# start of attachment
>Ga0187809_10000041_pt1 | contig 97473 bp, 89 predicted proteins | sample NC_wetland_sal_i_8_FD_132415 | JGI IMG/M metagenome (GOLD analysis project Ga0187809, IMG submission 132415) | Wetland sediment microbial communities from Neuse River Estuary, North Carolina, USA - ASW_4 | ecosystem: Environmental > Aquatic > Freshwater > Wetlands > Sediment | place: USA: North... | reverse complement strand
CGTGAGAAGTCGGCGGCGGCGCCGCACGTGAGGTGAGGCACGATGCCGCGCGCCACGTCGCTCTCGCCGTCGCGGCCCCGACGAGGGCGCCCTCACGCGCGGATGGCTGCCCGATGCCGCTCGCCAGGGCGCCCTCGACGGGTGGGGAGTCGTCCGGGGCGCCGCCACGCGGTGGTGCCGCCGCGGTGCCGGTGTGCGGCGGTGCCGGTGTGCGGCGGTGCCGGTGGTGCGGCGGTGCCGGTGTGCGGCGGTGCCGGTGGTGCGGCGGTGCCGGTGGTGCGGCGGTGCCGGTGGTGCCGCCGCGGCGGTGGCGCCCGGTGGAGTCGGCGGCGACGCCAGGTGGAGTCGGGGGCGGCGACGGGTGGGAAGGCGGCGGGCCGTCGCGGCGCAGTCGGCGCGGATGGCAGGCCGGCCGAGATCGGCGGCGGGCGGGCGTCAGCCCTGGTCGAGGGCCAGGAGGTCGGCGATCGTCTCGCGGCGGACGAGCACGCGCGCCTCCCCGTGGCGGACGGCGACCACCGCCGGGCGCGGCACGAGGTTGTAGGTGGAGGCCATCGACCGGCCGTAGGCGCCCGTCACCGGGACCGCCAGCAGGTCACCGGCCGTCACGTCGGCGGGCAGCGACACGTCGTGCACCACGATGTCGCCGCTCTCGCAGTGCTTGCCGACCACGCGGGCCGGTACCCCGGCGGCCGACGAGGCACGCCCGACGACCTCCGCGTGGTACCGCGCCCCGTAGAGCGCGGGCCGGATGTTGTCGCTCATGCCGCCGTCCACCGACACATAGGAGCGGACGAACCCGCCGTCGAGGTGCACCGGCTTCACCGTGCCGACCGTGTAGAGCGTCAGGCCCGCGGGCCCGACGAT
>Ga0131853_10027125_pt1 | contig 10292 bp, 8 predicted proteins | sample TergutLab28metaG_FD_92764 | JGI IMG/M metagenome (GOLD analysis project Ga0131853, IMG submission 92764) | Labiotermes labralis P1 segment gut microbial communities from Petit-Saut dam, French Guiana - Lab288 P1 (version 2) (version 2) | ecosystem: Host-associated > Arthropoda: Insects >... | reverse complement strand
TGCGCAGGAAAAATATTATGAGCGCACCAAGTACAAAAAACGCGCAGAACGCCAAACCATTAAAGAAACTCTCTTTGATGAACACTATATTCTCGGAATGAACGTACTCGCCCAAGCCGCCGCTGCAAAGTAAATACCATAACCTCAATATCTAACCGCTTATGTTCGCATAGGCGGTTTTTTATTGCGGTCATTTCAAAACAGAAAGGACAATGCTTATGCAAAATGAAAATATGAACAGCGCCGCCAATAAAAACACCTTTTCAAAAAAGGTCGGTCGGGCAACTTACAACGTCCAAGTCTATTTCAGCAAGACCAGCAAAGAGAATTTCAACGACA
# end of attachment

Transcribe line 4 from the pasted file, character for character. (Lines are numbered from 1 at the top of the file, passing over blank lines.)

TGCGCAGGAAAAATATTATGAGCGCACCAAGTACAAAAAACGCGCAGAACGCCAAACCATTAAAGAAACTCTCTTTGATGAACACTATATTCTCGGAATGAACGTACTCGCCCAAGCCGCCGCTGCAAAGTAAATACCATAACCTCAATATCTAACCGCTTATGTTCGCATAGGCGGTTTTTTATTGCGGTCATTTCAAAACAGAAAGGACAATGCTTATGCAAAATGAAAATATGAACAGCGCCGCCAATAAAAACACCTTTTCAAAAAAGGTCGGTCGGGCAACTTACAACGTCCAAGTCTATTTCAGCAAGACCAGCAAAGAGAATTTCAACGACA